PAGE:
Sir John Berry Hobbs (16 December 1882 – 21 December 1963), always known as Jack Hobbs, was an English professional cricketer who played for Surrey from 1905 to 1934 and for England in 61 Test matches between 1908 and 1930.
John William Robinson (22 April 1870 – 28 October 1931) was a professional footballer who played for, among others Derby County, Southampton and England.
Jam Sahib (જામ સાહેબ), is the title of the ruling prince of Nawanagar, now known as Jamnagar in Gujarat, an Indian princely state.
Albert James Edmondson, 1st Baron Sandford (29 June 1887 – 16 May 1959) was a British Conservative Party politician.
James Phillips (1 September 1860, Pleasant Creek, now Stawell, Victoria – 21 April 1930 at Burnaby, British Columbia, Canada) was a Victorian first-class cricketer and Test match umpire.
Ulrich Friedrich Wilhelm Joachim von Ribbentrop (30 April 1893 – 16 October 1946), more commonly known as Joachim von Ribbentrop, was Foreign Minister of Nazi Germany from 1938 until 1945.
Leslie Thomas John Arlott, OBE (25 February 1914 – 14 December 1991) was an English journalist, author and cricket commentator for the BBC's Test Match Special.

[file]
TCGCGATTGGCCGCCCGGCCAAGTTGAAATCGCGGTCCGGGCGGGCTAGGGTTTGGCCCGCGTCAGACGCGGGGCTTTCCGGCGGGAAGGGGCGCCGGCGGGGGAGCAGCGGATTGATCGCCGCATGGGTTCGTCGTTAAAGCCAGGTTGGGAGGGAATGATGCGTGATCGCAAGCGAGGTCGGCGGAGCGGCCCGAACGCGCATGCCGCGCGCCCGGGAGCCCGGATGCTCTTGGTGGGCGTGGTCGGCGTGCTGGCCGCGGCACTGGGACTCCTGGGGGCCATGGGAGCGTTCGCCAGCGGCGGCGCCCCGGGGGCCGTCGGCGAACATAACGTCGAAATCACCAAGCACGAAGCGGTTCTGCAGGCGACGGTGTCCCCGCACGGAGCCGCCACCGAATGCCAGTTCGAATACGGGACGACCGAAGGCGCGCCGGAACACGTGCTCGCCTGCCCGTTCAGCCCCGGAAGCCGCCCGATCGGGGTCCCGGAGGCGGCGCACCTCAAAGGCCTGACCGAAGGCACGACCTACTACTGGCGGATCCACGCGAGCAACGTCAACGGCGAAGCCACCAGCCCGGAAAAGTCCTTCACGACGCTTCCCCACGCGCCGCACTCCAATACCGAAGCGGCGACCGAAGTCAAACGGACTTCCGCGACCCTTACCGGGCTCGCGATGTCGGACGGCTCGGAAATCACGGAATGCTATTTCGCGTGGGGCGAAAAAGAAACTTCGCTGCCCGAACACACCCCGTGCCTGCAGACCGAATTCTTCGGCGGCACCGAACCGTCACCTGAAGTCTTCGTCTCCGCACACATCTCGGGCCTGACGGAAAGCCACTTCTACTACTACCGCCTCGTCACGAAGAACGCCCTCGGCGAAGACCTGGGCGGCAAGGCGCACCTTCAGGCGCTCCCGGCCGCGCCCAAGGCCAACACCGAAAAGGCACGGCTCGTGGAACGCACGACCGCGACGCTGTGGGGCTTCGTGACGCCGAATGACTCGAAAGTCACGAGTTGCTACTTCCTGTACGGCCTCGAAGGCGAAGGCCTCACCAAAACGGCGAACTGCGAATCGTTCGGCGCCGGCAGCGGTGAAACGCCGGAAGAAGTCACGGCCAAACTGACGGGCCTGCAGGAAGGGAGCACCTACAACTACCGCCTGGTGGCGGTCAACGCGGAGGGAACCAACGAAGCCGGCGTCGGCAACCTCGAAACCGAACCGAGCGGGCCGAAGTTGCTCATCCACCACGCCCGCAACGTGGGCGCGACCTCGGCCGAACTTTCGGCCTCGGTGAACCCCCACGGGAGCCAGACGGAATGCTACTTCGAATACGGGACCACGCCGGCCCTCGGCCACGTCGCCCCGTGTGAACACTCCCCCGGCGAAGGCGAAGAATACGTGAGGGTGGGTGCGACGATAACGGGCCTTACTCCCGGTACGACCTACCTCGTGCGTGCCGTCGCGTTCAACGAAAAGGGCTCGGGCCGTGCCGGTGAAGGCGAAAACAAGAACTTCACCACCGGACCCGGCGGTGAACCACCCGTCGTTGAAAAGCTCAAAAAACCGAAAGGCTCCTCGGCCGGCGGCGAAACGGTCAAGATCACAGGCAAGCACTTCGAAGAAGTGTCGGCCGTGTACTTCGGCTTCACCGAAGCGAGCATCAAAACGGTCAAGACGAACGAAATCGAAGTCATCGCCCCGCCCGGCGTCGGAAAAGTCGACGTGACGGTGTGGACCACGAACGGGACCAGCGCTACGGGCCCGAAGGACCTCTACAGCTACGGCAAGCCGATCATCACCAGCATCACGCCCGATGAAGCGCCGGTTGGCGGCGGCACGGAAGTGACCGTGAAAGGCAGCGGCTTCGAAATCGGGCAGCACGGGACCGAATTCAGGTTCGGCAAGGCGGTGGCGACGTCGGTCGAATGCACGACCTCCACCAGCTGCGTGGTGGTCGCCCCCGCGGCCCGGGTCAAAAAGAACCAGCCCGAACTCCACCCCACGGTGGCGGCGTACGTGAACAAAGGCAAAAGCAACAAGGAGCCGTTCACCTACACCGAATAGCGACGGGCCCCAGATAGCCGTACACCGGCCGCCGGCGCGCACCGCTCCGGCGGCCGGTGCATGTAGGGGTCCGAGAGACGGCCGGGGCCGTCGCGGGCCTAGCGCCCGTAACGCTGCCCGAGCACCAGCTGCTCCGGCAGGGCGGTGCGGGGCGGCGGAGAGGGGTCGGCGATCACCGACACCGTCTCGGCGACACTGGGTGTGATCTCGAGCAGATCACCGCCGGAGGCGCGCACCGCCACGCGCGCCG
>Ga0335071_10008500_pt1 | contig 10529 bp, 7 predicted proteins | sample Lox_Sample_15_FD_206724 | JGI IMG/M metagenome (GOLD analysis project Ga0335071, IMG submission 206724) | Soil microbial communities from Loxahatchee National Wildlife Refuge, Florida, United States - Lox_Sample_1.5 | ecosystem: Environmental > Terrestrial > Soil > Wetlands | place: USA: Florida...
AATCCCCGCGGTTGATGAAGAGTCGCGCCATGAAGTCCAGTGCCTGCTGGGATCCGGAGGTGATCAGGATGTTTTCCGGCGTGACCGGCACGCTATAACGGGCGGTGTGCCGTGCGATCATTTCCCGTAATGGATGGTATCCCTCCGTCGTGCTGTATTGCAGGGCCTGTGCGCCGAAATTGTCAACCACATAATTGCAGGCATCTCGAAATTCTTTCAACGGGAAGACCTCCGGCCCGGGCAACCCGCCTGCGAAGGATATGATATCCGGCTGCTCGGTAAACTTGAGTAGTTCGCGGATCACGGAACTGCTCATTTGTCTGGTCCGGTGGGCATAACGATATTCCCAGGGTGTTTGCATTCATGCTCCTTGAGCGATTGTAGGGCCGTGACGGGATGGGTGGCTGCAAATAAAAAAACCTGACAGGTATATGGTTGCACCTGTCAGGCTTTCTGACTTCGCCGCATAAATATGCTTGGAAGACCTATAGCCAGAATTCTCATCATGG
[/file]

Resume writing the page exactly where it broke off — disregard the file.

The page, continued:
John William Henry Tyler Douglas (3 September 1882 – 19 December 1930) was an English cricketer who was active in the early decades of the twentieth century.
Kenneth Martin Lindsay (16 September 1897 – 4 March 1991) was a Labour Party politician on the United Kingdom who joined the breakaway National Labour group.
While the medieval Angevin Kingdom of Albania was a monarchy, it did not encompass the entirety of the modern state of Albania.
The League of Nations (abbreviated as LN in English, La Société des Nations abbreviated as SDN or SdN in French) was an intergovernmental organisation founded on 10 January 1920 as a result of the Paris Peace Conference that ended the First World War.
The Liberal Party was one of the two major parties in the United Kingdom – with the opposing Conservative Party – in the nineteenth and early twentieth centuries.
This is a list of sports people who have played both cricket and rugby union at a high level.
This is a list of media commentators and writers on the sport of cricket.
This is a list of all English national cricket captains, comprising all the men, boys and women who have captained an English national cricket team at official international level.
This is a list of sportsmen who have played both first-class cricket and top level football in England.